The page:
2.2 Non-governmental organization structures in adaptation for climate change From the discussions, Non-governmental organizations (NGOs) have structures that enable them be most effective in carrying out adaptation practices. The Non-governmental organizations greatest enabling structures are in the enabling quadrant that scores 85%, followed by the developing quadrant that scored 80%, energizing processes at 70%. Their weakest structures are found in the productive quadrant at 65% (Refer Table 4). Creating this balance was attributed to their ability to access public policies and use of these policies to plan and develop clear internal policy guidelines, they then use these policies to inform inside decisions making with elaborate reporting guidelines. The structures noted that hinder NGOs, to some extent are productive processes the element of direction and goal clarity (60%) while under energizing process is the element of legitimacy from community and sponsors/donors (58%).The foregoing is in agreement with Metin (2017b) who present that NGOs have some additional specific characteristics that make them different from governmental organizations (public sector) and private sector such as not seeking profit, having different sources of revenue from profit seeking organizations, having different kinds of objectives, having multiple stakeholders, and working with volunteers. Metin & Coskun (2016) noted that NGOs are crucial for society with respect to their humanitarian, political, and social objectives and the economic activities that take place within them. NGOs are voluntary, non-profit private organizations whose diverse activity aims towards change, support or promotion of different social issues. While NGOs are independent from the government, there are NGOs who access and use government funds for some of their projects. Non-governmental organizations in the study area comprised of both international and national NGOs they are involved in diverse aspects of climate change work. The NGOs have in place professionals with knowledge of climate change and bring on board representation of all key players in developing the climate change agenda. Numerous opportunities that enable acquisition of skills in climate change exist among them. This level of openness towards inputting maximum in the individual translates into efficient service delivery (productive processes). Democracy and consensus, procedures and creative change are seen to be very high. NGOs were observed to be strong on internal perspective where they have most control of a situation. Metin, (2017a) point out that NGOs are organized institutions that have boards and professionals working for them, that NGOs have written rules and procedures, and they are responsible for their operations to appropriate authorities.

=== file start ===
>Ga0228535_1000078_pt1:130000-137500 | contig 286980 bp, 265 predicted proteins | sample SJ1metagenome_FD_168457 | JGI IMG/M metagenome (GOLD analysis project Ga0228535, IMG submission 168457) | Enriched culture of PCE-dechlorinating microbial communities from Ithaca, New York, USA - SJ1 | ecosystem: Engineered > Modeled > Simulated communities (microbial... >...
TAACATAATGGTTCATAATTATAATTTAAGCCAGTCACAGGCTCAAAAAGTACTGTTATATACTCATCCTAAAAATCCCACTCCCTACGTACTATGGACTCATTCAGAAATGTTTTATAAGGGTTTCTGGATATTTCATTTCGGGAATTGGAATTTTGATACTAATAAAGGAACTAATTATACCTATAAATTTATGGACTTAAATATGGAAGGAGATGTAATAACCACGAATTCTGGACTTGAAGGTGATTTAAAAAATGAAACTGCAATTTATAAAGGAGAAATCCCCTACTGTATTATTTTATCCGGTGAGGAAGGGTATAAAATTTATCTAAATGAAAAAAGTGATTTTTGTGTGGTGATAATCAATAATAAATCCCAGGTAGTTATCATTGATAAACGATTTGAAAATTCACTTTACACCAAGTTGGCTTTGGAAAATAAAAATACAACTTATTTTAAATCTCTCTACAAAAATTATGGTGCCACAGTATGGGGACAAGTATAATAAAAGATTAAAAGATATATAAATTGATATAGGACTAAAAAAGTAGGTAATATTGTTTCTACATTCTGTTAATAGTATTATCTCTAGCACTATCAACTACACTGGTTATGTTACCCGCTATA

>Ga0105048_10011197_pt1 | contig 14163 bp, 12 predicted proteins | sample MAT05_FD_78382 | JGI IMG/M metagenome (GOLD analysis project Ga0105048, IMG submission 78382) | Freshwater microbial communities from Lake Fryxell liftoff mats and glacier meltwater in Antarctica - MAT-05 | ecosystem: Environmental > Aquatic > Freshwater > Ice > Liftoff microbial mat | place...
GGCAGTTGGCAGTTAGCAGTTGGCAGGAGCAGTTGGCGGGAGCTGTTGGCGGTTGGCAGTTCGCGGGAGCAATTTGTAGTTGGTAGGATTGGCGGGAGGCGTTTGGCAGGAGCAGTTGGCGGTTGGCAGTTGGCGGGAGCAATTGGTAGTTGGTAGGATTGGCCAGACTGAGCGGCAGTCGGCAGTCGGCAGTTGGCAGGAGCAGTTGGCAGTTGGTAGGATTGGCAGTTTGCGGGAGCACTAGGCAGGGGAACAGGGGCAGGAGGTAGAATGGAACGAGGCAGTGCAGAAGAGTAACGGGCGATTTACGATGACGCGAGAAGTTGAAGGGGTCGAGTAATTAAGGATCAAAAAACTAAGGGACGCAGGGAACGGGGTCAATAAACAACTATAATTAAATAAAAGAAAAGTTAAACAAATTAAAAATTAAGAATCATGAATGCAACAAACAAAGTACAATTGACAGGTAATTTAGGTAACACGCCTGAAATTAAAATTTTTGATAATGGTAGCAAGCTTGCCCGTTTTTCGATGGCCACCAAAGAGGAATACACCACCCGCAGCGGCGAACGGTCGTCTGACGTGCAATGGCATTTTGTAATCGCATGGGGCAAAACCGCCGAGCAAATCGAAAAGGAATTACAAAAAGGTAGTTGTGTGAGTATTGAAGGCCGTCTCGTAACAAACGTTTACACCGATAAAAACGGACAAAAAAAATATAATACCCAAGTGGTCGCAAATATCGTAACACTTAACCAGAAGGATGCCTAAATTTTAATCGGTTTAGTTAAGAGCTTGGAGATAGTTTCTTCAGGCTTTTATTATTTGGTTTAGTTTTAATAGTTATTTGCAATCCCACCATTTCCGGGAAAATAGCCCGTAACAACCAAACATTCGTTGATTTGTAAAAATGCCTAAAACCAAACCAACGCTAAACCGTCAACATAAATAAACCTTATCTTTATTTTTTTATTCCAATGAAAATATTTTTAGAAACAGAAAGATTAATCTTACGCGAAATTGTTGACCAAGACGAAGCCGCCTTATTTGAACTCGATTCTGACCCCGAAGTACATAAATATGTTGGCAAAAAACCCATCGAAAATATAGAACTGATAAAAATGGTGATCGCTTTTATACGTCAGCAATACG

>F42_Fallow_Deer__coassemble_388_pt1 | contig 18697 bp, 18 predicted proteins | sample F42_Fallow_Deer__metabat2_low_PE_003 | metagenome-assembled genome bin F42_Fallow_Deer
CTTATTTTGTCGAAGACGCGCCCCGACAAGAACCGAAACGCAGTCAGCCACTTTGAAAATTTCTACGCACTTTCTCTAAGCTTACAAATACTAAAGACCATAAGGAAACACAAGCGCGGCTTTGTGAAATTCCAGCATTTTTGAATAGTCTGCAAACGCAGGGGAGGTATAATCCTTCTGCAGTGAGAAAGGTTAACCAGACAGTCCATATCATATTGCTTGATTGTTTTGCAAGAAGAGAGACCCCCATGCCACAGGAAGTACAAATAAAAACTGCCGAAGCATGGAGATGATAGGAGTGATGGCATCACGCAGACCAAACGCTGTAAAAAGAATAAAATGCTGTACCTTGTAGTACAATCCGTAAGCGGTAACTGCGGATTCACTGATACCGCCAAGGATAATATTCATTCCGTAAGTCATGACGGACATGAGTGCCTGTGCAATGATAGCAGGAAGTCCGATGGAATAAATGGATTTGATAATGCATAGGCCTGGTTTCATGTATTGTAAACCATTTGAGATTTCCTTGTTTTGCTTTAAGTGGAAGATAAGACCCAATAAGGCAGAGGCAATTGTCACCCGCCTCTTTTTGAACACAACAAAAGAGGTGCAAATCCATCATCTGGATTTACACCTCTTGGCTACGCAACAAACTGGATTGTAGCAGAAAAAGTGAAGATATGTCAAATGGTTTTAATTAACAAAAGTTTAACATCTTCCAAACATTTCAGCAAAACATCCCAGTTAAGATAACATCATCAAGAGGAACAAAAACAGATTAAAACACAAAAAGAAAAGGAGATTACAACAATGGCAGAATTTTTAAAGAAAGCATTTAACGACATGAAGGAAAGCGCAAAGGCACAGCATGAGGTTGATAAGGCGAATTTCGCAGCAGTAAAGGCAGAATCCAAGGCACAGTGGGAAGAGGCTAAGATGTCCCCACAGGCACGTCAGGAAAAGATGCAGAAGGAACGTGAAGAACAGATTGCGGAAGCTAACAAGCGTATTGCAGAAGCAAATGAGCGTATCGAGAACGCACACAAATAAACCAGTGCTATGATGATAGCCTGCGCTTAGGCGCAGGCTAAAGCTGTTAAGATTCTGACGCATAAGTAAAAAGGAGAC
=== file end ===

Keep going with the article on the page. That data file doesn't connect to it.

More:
2.3 Community based organization structures in adaptation for climate change The CBOs in the study showed affinity towards strong structures in the developing processes domain that scored 80%, the other quadrants with enabling structures are productive quadrant 74%, energizing quadrant 73% and enabling quadrant having a score of 53% (see Table 4).. It is worth noting that in enabling quadrant, some of the CBOs’ weakest structures relate to procedures, rules and monitoring being weak. CBOs are complex institutions composed of a grouping of like-minded individuals, this amalgamation of volunteers that are highly self-driven, tend to have strong cohesiveness towards people centered skills. Wilde et al (2008) shared the UNDP definition of community based organizations (CBO) as a form of organized citizens and have a role in mobilizing local people around community development actions and to act as a watchdog. CBOs are also important for reflecting the views, rights and interests of vulnerable or marginalized groups in communities. CBO have group constitutions and rules/ bye laws guided by government policies and regulation and members deliberate to develop all-inclusive objectives. Consultative forums involving local people are used to reach out and ensure community stakeholders take a lead in decisions. However, translating this into efficient and effective services is still possess challenges, while it is apparent that CBOs have the required peoples’ skills and interest they lack in their ability to deliver timely services and would need strengthening in order to enhance best adaptation practices. This is in complete contrast to Agrawal (2008) who states that local institutions working on climate change adaptation as having organizational rules that are simple and easy to understand, broad local involvement in the organization and its rules, fairness in resource allocation, clear mechanisms for enforcing rules, clear, broadly acceptable mechanisms for sanctioning rule infractions, availability of low-cost adjudication, accountability of decision makers and other officials.